Showing 161 - 170 of 371 annotations tagged with the keyword "Religion"
Summary:In this sonnet, the speaker meditates on the fact that he has become blind (Milton himself was blind when he wrote this). He expresses his frustration at being prevented by his disability from serving God as well as he desires to. He is answered by "Patience," who tells him that God has many who hurry to do his bidding, and does not really need man’s work. Rather, what is valued is the ability to bear God’s "mild yoke," to tolerate whatever God asks faithfully and without complaint. As the famous last line sums it up, "They also serve who only stand and wait."
This video depicts Robert Coles, noted author, psychiatrist, documentator and humanist, teaching his popular undergraduate course, "The Literature of Social Reflection," at Harvard University in 1990. The film begins with a bell tolling in a steeple and students entering the lecture hall. Excerpts from his lectures are presented in 4 parts: I: Ruby; II: Seeing--The Paintings of Edward Hopper and The Stories of Raymond Carver; III: Praying; and IV: Potato Chips and Tolstoy.
Some additional documentary clips are shown, such as footage of six-year-old Ruby Bridges being escorted into a previously all-white New Orleans school amidst a screaming mob during forced integration of schools. In between segments, brief interviews of Coles’ students let the viewer know that his message is getting through: it matters how you live your life--it matters a great deal.
Coles teaches with stories and these stories are riveting. In 1960, while in the Air Force and assigned to a psychiatric detail, he befriends young Ruby after he witnesses her courage in entering the school building. He comes to know her family and teacher.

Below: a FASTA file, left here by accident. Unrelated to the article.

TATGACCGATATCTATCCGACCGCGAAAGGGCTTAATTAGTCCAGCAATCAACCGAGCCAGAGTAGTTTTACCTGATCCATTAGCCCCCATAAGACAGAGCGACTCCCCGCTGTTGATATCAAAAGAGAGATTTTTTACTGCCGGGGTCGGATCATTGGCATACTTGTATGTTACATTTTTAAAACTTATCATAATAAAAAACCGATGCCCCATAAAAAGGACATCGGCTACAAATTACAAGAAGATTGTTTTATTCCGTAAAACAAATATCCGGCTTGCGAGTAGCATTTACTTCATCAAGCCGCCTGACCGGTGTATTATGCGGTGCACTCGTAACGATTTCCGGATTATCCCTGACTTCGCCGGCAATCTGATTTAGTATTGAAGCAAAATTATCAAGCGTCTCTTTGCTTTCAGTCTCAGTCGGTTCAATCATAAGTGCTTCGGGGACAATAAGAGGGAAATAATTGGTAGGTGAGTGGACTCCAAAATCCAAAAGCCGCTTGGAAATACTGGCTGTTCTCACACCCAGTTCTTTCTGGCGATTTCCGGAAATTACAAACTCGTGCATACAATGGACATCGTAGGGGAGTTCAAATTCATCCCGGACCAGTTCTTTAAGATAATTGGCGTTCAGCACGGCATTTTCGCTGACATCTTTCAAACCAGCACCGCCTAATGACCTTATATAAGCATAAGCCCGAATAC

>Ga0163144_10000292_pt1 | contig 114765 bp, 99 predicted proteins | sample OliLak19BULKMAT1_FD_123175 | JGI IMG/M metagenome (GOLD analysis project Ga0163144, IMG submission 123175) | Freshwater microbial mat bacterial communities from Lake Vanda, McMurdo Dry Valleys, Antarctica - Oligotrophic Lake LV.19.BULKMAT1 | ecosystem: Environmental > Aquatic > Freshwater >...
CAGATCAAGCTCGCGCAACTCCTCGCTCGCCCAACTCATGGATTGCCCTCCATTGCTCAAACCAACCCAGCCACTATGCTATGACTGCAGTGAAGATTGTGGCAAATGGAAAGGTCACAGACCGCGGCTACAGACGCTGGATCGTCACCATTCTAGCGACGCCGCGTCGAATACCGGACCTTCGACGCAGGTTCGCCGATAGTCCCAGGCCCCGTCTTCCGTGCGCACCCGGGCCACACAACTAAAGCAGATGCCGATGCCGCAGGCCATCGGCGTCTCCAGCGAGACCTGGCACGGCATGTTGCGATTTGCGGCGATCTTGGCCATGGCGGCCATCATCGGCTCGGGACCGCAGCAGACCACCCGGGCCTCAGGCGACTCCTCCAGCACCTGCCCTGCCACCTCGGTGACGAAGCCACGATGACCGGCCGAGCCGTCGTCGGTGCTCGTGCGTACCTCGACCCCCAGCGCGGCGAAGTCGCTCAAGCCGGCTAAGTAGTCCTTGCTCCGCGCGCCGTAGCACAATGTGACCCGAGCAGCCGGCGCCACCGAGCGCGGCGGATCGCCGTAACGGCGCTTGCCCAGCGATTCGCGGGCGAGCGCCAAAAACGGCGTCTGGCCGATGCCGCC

Several months later, during the morning escort, Ruby stops in front of the school and says something which makes the mob even more frenzied. Coles is asked by the teacher to tell Ruby not to do that again. Upon gentle questioning, it turns out that Ruby was not talking to the mob, but to God: "Please God, try to forgive those people because they don’t know what they’re doing."
It was a prayer she said every morning, usually a couple of blocks away from the school, but that morning she had forgotten to do it earlier. Coles discusses the remarkable gift of forgiveness instilled in this brave child by her parents, who despite poverty and lack of opportunity to advance in life, were able to love and teach their children values and grace.
In Part II, Coles uses paintings by Edward Hopper, a poem by Raymond Carver ("What the Doctor Said" (annotated by Felice Aull and Irene Chen, also annotated by James Terry) and Carver short story (Cathedral) to illustrate how difficult it can be to truly communicate with and know another person. And how magical the moments are when we do.
In Part III, Coles shows some of the children’s drawings that he has collected during his documentary work. Coles delights in describing what the children said about their drawings at the time they created them. He clearly respects them and their ideas.
The last part ends with the story of the death of Coles’s mother at Massachusetts General Hospital. In her dying days she befriended an African-American woman, whose job was at the bottom of the hierarchy of the hospital: an orderly. After Coles’s mother died, it was this woman--not any doctor or nurse--who taught Coles how to take the time and be with his mother, rather than rush off as he was preparing to do. Coles asks, "Who was the doctor, the healer, the wise person?"